Diss betting shop staff turn detective and save pensioner’s life
Two betting shop staff members have saved a Diss pensioner’s life after they discovered him collapsed at home – after failing to show up to place his daily bets.
Michael Base, 72, visited the Betfred shop in Mere Street twice-daily for more than a decade, usually placing £1 wagers on the football, horse races and the lottery.
But, when he failed to show up for a couple of days, the betting shop’s staff became concerned and decided to track him down.
Turning detective, deputy manager Jamie Scales and colleague Jack Bell checked through betting slips for Mr Base’s distinctive hand-writing to establish when he last turned up.
The pair knocked on doors in the town and asked residents if they knew where Mr Base lived.
Mr Scales said the 72-year-old, nicknamed Popeye, is very recognisable and carries a distinctive tartan bag.
I don’t think Jamie and Jack saved my life – I know they did
Finally finding his address, they peeked through the letterbox and spotted the bag in a hallway.
The pair called the police when they got no response from knocking on the door.
Mr Scales said: “I knew something wrong when I saw that tartan bag because he’s never seen without it.”
He then knocked on the door of retired carer and Mr Base’s friend, Glen Bingley, who said he’d not been seen by Mr Base for awhile.
Officers broke into Michael’s semi-detached home and found him slumped on the floor where he’d been for at least four days.
Mr Base spent a month in intensive care after he was found in a diabetic coma.
The 72-year-old said: “I don’t think Jamie and Jack saved my life – I know they did”.
Mr Scales said: “I left the police to sort things out and they rang me later to say ‘really well done, he was on his last breath’. I’m just so happy he’s all right and that I got there on time.
“Jack and I work different shifts and we had to check with everyone who knew Michael including customers before we went into the company’s systems to ensure no other staff member had taken a bet from Michael while they weren’t there.”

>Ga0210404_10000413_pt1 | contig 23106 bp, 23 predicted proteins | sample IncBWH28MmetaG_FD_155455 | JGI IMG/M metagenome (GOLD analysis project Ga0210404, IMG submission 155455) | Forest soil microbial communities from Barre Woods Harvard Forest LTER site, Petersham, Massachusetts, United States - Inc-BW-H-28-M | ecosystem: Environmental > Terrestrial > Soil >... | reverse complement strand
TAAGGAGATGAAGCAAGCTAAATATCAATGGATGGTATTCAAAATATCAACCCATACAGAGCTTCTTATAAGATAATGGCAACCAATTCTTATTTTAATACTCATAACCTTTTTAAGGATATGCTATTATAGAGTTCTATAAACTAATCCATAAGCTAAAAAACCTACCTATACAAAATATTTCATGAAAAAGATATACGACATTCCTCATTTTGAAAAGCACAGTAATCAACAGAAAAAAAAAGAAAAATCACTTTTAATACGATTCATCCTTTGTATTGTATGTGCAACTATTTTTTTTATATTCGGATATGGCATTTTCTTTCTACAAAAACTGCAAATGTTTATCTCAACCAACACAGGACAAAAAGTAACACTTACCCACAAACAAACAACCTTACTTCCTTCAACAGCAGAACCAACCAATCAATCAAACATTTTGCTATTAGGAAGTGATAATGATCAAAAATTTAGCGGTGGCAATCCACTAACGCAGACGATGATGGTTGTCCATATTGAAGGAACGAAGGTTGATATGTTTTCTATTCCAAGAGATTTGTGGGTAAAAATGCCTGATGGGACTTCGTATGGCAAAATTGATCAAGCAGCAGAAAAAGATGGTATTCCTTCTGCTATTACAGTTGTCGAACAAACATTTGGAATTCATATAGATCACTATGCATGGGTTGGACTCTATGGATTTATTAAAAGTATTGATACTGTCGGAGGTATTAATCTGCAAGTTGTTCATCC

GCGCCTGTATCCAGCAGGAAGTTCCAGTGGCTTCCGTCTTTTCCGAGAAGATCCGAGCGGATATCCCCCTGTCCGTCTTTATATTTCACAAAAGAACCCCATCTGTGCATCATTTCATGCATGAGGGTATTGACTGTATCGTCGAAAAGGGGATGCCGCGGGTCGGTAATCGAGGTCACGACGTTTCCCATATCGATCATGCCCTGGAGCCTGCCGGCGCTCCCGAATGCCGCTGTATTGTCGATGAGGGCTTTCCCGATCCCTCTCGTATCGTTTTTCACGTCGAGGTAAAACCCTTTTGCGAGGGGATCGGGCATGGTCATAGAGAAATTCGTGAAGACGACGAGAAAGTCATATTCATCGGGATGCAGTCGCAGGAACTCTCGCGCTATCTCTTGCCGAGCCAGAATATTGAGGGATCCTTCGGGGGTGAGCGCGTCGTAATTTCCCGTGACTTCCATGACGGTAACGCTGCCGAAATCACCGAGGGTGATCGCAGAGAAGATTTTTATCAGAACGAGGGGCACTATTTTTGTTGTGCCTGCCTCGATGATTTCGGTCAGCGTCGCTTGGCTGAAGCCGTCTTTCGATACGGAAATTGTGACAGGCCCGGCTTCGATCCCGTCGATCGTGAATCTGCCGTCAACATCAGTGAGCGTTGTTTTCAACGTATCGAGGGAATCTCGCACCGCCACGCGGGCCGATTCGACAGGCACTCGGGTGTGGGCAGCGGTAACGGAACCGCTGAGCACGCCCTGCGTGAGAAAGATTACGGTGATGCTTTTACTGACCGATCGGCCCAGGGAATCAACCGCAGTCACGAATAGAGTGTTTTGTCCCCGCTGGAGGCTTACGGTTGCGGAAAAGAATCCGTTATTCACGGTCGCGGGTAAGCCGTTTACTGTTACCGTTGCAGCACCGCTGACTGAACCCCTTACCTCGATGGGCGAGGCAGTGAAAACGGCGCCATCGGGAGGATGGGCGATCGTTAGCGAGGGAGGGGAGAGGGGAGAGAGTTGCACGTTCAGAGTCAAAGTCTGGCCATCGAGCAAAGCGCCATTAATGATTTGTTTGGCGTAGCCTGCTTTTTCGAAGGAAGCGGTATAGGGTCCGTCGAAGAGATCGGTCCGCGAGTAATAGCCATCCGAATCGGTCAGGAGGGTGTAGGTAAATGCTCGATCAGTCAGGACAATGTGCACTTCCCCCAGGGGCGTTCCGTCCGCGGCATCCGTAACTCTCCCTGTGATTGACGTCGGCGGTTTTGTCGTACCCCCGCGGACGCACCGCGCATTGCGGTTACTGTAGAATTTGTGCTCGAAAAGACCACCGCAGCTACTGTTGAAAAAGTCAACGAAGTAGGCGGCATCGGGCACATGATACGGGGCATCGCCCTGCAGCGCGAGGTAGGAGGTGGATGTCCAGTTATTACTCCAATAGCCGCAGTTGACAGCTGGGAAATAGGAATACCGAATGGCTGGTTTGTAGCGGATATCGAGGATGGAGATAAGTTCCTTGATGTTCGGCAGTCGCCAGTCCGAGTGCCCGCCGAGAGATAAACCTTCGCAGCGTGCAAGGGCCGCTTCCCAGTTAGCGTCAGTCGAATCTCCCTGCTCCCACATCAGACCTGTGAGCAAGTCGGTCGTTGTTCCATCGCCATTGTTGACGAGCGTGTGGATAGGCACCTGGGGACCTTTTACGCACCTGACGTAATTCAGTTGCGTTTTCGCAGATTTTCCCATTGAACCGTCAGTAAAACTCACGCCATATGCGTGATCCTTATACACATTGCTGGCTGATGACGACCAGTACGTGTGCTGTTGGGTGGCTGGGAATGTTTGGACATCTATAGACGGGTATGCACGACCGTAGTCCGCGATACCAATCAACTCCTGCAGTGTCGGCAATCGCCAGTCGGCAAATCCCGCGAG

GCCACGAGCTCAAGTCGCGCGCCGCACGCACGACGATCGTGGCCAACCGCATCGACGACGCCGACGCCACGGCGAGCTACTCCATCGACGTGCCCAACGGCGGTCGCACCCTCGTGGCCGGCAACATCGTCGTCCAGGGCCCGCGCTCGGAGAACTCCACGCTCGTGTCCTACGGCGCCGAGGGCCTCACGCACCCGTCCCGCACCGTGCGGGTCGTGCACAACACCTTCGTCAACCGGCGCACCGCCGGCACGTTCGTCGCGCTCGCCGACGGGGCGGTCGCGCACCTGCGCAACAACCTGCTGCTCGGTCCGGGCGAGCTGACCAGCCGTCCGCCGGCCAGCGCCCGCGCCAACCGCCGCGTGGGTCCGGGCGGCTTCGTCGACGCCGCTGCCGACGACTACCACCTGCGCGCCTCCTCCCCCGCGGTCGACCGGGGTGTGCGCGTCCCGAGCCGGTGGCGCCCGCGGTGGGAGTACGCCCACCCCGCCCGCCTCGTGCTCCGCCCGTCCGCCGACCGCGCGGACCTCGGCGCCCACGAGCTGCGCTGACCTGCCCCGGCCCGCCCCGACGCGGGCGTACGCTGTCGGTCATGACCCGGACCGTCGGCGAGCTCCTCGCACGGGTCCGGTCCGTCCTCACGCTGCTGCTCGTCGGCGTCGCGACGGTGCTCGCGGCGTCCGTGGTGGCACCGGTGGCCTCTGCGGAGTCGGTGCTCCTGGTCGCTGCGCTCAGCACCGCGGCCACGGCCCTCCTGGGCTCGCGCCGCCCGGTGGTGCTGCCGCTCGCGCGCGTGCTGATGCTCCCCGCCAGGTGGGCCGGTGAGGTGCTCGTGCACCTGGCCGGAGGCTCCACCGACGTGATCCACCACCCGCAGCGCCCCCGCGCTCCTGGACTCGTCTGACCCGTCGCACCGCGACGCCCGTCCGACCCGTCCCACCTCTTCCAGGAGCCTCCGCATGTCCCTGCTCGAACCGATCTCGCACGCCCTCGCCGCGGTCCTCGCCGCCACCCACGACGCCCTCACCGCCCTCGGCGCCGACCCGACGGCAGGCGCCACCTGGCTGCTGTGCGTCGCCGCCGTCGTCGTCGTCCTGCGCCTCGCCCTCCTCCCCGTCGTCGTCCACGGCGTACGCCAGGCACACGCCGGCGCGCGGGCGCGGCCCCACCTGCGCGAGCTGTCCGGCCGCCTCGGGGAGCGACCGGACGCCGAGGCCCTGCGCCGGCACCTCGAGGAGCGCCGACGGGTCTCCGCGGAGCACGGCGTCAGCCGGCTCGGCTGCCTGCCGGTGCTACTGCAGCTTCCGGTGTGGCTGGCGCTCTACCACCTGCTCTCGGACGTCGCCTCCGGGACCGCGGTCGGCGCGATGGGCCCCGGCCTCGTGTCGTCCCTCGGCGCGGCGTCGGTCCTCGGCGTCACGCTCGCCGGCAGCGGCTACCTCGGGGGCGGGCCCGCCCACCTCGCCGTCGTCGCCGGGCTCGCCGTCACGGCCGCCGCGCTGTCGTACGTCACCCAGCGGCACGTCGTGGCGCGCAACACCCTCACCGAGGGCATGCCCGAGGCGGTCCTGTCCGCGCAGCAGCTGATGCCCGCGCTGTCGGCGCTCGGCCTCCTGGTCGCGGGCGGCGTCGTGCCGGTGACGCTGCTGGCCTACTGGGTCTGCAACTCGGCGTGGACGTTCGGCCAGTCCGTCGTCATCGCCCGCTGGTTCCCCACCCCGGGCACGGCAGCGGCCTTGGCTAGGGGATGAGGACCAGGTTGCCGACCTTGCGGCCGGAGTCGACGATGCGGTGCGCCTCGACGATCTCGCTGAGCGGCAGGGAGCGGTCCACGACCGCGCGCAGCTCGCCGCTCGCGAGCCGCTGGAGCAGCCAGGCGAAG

Mr Base, who worked at the Grampian chicken factory for 44 years, always went to his betting shop when the best bets were on at midday and 5pm.
Mr Bell added: “He knows his different types of bets and is aware of when you can get the best odds.
“His favourites are football accumulators. He always has a smile for us and the customers who would love to see him back in here enjoying himself.”
After the rescue, Mr Base said: “I don’t really know how I ended up on the floor in a coma at home but it was obviously to do with my diabetes.
“I was only a few yards from my tablets but couldn’t reach them”.
Mr Base’s neighbour Glen said: “He’d have died had it not been for the Betfred fella going round.”
Mr Base was kept on a drip whilst being cared for in the Intensive Care Unit at Norfolk and Norwich University Hospital for a month. He spent time in a respite unit and is now being cared for in the Culrose House residential home in Dickleburgh, where Mr Scale and Mr Bell have visited him.
While visiting, the pair passed on best wishes from customers who have been missing Mr Base – who once gifted staff and customers out-of-date croissants from a bin, laughing as he told them the wrapper was still on.
Hans Daugaard-Hansen, operations director at Culrose House care home, said: “Michael is a very lucky man. He’s a mischievous and bright fella who is lucky to be alive . He certainly loves his racing.”
Mr Base said: “I miss going to Betfred where I’ve had some good winners over the years including £350 on the horses once.”
Betfred boss Fred Done said: “Jamie and Jack clearly went the extra mile to help a regular customer. They did brilliantly and are a credit to the company.
“I am delighted Michael is on the mend and hopefully we’ll see him back in the shop where he clearly enjoys his daily flutter.”